Packed carriages, late trains: normal service resumes over Malahide viaduct


The first train to cross the reopened Malahide rail viaduct was limited to a top speed of 25mph, writes SHANE HEGARTY

THE TRAINS were late. When they arrived, they crawled along the track. And the aisles were packed with people who couldn’t get a seat. Normal service, then, had resumed on the Belfast-Dublin line.

It had been three months since the Malahide viaduct slumped into the estuary below, but it was two weeks ahead of the original estimate for when it would be repaired, leading to much joking among commuters about this being the first time Iarnród Éireann had ever been early.

The first commuter trains to cross this part of the track did so gingerly, limited to a top speed of 25mph. The 6.04am contained what one passenger described as the “guinea pigs”: those first commuters to test the track’s strength.

On the 7.41am, though, people were more concerned about delays. Having sat for a while at Skerries, with the driver making occasional but almost inaudible announcements, the train eventually moved on towards Malahide. As it approached the viaduct most passengers decided not to interrupt their snooze. No one was gripping their arm rests. No one donned water wings.

“I wasn’t worried about getting the train this morning,” said Leanna Gannon, a TCD student taking the train from Skerries. “Although, it wasn’t the first train. My sister took the first train and I haven’t heard anything from her yet, so I presume everything is fine.”

Was it not a bad sign that she hadn’t yet heard from her? “Oh, yes. I suppose so . . .” she laughed.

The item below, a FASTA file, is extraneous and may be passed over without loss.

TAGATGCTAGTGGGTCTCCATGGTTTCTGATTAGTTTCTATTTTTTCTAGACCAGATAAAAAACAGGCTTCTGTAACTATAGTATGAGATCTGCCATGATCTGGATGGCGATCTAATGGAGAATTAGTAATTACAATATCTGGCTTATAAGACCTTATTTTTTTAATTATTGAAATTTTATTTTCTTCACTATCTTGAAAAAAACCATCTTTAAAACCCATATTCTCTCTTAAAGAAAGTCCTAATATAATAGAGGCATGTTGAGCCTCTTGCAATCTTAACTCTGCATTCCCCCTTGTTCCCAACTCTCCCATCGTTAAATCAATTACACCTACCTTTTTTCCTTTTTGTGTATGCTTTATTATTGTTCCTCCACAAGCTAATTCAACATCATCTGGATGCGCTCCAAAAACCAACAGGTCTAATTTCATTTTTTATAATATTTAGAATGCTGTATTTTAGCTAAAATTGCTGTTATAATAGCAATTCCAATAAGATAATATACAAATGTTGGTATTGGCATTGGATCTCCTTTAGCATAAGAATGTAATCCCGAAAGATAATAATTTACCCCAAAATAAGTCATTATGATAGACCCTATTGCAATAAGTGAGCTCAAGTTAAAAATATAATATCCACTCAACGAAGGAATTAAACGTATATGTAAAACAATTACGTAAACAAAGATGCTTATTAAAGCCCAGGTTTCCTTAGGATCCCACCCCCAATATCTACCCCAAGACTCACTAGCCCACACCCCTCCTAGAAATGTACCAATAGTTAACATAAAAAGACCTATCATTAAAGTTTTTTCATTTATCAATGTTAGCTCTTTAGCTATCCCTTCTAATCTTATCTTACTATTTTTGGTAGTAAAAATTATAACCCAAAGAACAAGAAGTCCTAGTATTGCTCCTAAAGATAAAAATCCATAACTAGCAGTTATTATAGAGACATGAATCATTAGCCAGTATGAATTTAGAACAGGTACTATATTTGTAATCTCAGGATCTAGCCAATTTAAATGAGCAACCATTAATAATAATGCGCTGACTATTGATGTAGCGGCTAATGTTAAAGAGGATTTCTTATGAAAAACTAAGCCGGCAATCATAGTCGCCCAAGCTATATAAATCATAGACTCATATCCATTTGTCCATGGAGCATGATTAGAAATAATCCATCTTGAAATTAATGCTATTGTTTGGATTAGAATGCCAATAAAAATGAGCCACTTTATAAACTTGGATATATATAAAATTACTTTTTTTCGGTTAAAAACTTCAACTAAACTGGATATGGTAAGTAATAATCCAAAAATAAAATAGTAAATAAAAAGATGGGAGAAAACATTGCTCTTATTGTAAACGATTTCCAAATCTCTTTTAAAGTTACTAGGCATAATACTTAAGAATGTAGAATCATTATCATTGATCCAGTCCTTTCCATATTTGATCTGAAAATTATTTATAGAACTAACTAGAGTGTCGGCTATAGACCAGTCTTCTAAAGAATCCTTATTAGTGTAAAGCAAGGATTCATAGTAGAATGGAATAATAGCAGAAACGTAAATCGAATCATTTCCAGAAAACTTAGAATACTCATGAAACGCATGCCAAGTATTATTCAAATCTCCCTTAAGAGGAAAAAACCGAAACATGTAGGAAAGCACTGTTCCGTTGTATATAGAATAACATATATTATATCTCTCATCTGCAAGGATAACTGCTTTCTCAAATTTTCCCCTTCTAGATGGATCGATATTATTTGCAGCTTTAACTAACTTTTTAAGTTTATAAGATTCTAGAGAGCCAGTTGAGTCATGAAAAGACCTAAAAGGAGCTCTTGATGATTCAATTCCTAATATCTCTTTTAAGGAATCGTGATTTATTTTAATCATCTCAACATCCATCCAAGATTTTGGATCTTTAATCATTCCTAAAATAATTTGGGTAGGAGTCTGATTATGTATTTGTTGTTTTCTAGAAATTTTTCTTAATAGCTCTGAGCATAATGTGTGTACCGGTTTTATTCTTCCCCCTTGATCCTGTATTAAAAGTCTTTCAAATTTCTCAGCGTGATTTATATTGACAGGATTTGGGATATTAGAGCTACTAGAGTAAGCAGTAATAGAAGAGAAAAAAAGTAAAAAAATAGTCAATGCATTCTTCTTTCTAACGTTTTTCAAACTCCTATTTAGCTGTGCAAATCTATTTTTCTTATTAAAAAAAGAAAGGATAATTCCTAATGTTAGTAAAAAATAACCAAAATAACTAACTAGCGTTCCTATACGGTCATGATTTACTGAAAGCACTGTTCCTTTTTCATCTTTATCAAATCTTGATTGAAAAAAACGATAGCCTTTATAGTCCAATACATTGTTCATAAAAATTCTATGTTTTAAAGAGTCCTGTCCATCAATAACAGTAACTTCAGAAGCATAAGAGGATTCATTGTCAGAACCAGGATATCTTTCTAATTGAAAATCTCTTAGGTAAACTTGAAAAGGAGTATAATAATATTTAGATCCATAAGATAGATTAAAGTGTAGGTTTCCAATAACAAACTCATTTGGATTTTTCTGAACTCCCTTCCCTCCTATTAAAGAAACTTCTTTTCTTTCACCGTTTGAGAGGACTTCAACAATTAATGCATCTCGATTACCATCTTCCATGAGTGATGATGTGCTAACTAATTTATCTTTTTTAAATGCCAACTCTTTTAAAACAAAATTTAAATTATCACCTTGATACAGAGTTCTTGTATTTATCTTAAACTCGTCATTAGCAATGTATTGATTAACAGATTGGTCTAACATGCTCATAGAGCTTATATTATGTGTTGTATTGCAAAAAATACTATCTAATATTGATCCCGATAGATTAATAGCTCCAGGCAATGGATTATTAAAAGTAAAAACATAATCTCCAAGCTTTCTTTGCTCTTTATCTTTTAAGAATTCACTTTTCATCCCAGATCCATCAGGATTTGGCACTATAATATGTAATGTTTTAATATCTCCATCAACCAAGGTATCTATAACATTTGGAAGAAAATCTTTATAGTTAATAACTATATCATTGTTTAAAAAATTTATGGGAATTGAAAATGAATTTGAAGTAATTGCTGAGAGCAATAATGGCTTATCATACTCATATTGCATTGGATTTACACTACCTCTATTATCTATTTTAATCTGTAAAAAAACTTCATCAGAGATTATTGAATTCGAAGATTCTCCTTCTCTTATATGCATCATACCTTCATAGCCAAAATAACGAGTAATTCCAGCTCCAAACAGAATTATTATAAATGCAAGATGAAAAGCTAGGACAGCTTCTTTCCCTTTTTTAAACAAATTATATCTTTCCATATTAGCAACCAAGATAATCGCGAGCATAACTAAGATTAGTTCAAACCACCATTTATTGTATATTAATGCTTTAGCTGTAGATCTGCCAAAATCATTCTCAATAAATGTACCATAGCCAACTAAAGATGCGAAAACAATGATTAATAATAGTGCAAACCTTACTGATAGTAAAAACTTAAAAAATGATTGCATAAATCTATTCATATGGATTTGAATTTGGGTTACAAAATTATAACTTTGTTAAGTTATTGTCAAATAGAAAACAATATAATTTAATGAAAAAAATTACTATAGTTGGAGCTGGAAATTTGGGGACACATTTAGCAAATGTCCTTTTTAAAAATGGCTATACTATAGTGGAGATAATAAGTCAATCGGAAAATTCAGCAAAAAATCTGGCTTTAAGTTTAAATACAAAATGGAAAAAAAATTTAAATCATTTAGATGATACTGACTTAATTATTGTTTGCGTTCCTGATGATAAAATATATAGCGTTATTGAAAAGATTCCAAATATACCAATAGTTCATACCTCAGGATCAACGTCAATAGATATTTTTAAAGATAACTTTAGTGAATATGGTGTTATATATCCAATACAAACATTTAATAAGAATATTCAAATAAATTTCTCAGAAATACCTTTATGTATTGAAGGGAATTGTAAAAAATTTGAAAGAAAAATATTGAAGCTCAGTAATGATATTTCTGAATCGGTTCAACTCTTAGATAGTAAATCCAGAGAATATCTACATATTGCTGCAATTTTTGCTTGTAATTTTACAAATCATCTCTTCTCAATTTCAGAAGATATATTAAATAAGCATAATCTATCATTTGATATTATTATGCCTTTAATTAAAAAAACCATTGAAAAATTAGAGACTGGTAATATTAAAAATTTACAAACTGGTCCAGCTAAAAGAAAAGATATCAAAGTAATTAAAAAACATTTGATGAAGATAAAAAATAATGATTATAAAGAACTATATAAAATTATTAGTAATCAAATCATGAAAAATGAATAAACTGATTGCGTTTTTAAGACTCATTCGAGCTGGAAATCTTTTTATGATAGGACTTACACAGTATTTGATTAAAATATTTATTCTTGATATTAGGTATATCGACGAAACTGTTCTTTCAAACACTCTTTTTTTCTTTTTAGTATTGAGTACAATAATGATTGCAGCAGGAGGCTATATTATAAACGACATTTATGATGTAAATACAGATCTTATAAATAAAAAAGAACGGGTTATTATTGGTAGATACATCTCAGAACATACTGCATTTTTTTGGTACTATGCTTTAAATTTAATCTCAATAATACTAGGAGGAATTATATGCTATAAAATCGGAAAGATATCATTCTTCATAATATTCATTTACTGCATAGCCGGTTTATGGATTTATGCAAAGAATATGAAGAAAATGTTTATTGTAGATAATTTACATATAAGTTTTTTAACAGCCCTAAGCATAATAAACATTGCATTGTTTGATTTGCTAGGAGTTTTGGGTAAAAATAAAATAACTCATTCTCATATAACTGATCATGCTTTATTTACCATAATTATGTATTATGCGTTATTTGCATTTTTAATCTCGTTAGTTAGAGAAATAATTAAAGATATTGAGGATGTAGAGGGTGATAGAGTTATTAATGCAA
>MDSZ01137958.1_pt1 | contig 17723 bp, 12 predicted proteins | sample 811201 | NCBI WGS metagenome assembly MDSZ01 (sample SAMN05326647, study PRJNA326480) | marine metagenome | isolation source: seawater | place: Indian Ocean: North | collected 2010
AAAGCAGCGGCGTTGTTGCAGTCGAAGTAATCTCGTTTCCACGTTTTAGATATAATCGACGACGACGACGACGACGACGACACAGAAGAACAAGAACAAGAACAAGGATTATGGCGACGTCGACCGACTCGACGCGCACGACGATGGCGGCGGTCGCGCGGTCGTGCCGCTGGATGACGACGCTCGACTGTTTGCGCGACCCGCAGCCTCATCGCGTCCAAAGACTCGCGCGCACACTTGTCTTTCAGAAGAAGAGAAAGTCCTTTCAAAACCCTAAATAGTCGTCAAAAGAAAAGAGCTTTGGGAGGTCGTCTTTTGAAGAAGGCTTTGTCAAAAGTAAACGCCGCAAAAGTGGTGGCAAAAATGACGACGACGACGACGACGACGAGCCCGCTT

Leanna had been taking one of the alternative bus services since August, which on some mornings meant a 90-minute journey from corner of north Co Dublin to the city centre.

However, some commuters had actually preferred the replacement services. Passengers from Drogheda, Balbriggan, Rush, Lusk and Donabate found that they were getting into Dublin quicker and had a seat all the way. Many had even lobbied Dublin Bus and local politicians for a continuation of services that for other commuters, such as those in Skerries, were a great inconvenience.

“The bus was great,” said passenger Gary Jenkins, leaning against a door on the full train yesterday morning. “It went through the Port Tunnel and I got a seat. I would have preferred to stay on the bus but I asked and they weren’t running them from Balbriggan this week.”

However, it was noticeable that there were fewer than normal passengers at the Rush/Lusk and Donabate stops, with some clearly having stayed with the 33X and 33D services that have been scaled back but continue to run.

While most remained unmoved, a few train passengers peered out the rain-streaked window as the train finally crossed the viaduct. It is a little wider than it was before the collapse, but otherwise the journey was as banal as it had been until August. There were no creaks, no jolts. After that, the train sped up and zipped into the city where the passengers disembarked.

Meanwhile, the 33X disgorged passengers on to George’s Quay. These were people for whom the original hassle of the broken train line had been replaced by a service which, in some cases, picked up and dropped them almost at their front doors.

“I thought it would be a nightmare at first,” said Sharon Behan, who had commuted from Lusk. “It’s much better than I thought. Some days the traffic is crazy, but it stops right outside my estate.”